FIG. 8 is a flow diagram illustrating the process for automatically switching between function applications of the handheld multifunction device 10 based on orientation of the device 10 in accordance with a preferred embodiment. The process assumes that the automatic switching feature in the device 10 is enabled, otherwise, the user must manually switch between function applications 104. Referring to both FIGS. 7 and 8, in response to the device 10 being powered-on in step 120, the applications 104 are started and suspended in step 122. This step initializes the application, and creates an initial state for the display. This allows rapid switching to a new application—the application does not have to do anything to prepare the display screen, but rather the operating system, under the command of the function switcher 108, simply sets the display address in memory to the appropriate, already completed display content.

In step 124, the orientation of the device 10 is detected. According to the preferred embodiment, the orientation unit 44, function control application 106, and function switcher 108 provide control means to detect and sense changes in the orientation of the device 10 and to switch the applications 104. To prevent unwarranted switching of applications in response to rapid or small orientation changes, in a preferred embodiment, the function control application 106 uses hysteresis to sense changes in the orientation of the device 10 and to switch the applications 104 accordingly. In other words, the automatic changing of functions lags behind the time the user initially rotates the device 10 out of one orientation into another.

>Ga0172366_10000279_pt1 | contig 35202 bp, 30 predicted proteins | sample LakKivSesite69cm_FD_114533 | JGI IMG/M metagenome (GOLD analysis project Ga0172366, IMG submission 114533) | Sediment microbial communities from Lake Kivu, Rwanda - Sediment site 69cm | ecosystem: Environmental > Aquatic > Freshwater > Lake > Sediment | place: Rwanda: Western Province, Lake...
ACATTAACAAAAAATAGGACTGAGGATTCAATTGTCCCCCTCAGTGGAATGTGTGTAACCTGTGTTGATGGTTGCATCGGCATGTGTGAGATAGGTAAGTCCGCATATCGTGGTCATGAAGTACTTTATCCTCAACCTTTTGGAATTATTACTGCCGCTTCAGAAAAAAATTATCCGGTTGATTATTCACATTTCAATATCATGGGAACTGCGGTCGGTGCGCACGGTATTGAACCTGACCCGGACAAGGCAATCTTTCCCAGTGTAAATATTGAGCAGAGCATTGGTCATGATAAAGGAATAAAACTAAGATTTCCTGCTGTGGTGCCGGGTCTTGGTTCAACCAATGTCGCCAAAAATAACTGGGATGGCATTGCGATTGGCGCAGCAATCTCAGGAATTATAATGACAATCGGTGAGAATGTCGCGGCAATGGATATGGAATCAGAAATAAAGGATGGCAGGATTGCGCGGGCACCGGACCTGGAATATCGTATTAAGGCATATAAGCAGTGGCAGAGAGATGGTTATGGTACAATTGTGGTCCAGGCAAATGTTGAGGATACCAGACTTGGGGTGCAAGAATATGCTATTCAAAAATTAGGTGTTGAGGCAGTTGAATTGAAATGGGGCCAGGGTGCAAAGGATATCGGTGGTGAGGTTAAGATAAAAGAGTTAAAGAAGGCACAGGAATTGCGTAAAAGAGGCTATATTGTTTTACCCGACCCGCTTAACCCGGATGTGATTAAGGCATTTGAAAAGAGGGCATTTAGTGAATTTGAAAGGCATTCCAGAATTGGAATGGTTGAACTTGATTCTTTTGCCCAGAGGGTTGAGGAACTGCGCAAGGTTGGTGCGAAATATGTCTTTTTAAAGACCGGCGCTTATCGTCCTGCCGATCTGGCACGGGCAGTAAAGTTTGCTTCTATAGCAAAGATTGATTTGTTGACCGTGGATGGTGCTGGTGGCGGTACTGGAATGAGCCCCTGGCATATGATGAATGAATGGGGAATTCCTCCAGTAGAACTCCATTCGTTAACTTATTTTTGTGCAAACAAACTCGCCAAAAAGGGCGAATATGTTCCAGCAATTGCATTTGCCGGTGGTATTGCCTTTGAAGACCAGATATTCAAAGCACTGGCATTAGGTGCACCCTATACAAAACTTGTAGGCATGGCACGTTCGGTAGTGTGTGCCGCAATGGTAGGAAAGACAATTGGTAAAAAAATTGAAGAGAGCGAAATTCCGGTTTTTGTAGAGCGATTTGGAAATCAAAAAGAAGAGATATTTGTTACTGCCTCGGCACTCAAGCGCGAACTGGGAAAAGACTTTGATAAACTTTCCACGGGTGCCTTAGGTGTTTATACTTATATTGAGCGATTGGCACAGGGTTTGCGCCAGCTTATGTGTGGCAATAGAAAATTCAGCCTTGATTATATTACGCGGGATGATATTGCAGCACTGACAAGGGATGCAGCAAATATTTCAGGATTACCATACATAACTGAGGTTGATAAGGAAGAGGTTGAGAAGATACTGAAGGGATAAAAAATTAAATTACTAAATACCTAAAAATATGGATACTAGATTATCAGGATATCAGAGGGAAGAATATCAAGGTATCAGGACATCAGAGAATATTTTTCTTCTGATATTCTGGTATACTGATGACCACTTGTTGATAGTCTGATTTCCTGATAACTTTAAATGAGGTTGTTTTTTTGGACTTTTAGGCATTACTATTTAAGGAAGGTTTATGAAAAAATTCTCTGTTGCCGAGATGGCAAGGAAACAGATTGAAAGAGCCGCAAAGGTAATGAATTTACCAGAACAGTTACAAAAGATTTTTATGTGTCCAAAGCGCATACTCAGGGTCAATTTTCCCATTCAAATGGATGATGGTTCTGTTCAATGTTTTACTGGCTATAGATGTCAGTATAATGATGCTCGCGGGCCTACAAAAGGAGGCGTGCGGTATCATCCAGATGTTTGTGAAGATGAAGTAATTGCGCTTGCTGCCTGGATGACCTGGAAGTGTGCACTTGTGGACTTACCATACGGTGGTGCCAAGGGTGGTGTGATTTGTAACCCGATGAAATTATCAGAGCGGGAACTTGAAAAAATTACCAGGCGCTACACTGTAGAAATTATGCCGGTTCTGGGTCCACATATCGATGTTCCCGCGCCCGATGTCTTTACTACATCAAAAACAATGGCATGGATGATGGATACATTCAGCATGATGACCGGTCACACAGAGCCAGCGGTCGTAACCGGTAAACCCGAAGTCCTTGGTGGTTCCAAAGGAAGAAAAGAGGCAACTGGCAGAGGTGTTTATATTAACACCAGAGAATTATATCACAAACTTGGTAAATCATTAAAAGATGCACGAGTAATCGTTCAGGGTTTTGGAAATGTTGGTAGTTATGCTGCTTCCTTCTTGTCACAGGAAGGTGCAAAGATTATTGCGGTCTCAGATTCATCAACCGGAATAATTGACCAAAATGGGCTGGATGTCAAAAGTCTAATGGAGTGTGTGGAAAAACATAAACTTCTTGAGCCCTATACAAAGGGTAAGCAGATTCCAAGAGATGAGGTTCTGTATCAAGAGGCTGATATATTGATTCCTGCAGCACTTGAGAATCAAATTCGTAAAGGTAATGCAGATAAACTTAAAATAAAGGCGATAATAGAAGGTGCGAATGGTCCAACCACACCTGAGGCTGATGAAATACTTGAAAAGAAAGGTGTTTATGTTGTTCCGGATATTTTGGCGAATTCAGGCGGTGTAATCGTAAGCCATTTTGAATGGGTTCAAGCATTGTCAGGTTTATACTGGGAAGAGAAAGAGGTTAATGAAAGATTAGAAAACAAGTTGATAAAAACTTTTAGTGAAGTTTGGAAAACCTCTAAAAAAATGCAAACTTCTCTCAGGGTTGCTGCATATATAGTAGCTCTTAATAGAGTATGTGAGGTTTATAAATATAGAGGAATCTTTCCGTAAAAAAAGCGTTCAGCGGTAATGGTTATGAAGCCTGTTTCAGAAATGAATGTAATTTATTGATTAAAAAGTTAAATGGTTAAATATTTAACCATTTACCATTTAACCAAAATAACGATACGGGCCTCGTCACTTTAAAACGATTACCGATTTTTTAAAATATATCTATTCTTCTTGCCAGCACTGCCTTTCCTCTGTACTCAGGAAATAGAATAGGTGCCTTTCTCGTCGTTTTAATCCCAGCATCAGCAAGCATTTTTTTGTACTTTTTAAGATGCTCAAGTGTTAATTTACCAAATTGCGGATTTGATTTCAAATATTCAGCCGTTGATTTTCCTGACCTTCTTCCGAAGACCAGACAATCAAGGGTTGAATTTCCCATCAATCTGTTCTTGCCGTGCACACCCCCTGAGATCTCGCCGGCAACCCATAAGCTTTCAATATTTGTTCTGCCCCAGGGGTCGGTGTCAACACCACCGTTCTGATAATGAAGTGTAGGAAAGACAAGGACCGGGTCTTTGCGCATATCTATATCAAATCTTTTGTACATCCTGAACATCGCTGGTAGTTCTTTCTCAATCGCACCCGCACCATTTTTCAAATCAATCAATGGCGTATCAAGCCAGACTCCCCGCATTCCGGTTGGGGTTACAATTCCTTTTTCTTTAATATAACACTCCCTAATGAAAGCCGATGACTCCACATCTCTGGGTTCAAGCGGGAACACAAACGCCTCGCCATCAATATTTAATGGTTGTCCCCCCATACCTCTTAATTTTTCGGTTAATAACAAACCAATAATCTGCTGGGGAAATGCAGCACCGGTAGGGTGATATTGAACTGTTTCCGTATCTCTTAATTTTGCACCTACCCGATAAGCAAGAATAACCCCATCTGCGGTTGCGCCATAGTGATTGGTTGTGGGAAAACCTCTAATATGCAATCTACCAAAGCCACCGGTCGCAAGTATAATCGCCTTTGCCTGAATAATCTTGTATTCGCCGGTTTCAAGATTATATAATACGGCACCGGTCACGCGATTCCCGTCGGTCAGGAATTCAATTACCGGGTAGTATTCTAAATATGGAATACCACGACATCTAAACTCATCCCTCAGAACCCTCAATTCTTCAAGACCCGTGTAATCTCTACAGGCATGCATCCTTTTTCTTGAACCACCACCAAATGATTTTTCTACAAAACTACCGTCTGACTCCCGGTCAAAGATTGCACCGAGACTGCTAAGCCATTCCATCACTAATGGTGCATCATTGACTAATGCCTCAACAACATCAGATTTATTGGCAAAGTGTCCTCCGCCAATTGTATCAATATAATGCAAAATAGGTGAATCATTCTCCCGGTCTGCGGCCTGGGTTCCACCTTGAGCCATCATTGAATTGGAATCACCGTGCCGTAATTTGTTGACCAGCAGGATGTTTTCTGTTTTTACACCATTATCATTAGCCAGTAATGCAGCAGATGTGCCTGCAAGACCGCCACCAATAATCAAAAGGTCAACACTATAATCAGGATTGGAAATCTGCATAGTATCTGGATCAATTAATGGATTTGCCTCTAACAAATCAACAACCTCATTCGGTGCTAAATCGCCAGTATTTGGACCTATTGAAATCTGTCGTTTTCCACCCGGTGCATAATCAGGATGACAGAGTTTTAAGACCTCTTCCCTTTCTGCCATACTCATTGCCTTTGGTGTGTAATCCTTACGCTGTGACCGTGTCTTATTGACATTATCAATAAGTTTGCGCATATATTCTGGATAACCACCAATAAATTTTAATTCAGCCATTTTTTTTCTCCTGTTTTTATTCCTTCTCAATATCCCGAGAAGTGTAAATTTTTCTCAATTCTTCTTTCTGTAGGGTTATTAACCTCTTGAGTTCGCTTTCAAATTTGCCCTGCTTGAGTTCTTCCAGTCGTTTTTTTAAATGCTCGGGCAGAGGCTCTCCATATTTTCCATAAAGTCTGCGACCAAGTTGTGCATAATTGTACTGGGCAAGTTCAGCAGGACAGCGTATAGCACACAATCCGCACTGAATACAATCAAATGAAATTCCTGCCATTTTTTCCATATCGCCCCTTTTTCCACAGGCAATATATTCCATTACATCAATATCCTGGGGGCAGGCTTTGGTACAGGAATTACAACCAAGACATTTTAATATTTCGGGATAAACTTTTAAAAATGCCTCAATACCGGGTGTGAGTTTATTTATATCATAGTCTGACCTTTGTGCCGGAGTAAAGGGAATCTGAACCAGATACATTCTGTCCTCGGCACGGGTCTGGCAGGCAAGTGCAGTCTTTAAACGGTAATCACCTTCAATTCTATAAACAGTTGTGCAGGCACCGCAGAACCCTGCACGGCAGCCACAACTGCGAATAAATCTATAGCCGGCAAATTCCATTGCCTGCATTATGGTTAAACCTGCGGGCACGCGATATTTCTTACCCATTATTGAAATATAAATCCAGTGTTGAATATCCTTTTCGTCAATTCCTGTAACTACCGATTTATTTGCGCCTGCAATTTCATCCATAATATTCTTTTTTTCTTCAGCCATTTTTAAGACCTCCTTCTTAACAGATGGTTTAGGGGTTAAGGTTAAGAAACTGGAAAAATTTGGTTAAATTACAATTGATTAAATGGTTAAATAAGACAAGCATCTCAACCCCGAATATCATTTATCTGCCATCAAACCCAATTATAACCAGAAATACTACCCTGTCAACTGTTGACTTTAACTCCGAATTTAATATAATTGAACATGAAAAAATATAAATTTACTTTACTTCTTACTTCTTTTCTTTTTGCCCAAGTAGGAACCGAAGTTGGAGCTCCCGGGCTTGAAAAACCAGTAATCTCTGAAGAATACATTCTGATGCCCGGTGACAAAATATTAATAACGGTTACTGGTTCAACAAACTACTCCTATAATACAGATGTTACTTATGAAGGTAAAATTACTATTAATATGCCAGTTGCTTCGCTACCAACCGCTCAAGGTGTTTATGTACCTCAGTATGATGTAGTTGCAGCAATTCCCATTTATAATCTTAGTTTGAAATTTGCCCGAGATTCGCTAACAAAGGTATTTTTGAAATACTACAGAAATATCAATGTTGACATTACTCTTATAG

Detecting a change in orientation is implemented as follows. First, the angle of rotation of the device 10 is measured from the rotation of the device 10 around an axis that is normal to the display 118 and, which is parallel to a ground plane when the device is held by the user, as illustrated in FIG. 9A.

FIGS. 9A through 9C are diagrams illustrating axis of rotation for the device. FIG. 9A shows the device 10 in a vertical or portrait orientation. FIG. 9B shows the device 10 in a horizontal or landscape orientation. FIG. 9C shows the device 10 being tilted back and forth. As the user holds the device with the display screen 18 facing the user, the device 10 may be described as being positioned relative to the user with an x-axis pointing left and right parallel to a horizontal ground plane, a y-axis pointing up and down parallel to a vertical plane, and a z-axis that is normal to the display screen, pointing forward away from the user's body and parallel with the horizontal ground plane. The orientation of the device 10 is thus measured by the angle of the device 10 as it is rotated around the z-axis along the x, y plane.